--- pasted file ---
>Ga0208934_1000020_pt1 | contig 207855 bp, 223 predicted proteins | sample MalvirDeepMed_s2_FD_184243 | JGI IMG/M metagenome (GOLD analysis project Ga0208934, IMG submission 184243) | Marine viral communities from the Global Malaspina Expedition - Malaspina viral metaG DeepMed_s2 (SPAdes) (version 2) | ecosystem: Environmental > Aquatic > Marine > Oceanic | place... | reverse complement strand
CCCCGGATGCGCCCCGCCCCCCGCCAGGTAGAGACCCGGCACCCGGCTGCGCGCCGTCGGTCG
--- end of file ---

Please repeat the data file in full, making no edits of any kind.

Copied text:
>Ga0208934_1000020_pt1 | contig 207855 bp, 223 predicted proteins | sample MalvirDeepMed_s2_FD_184243 | JGI IMG/M metagenome (GOLD analysis project Ga0208934, IMG submission 184243) | Marine viral communities from the Global Malaspina Expedition - Malaspina viral metaG DeepMed_s2 (SPAdes) (version 2) | ecosystem: Environmental > Aquatic > Marine > Oceanic | place... | reverse complement strand
CCCCGGATGCGCCCCGCCCCCCGCCAGGTAGAGACCCGGCACCCGGCTGCGCGCCGTCGGTCG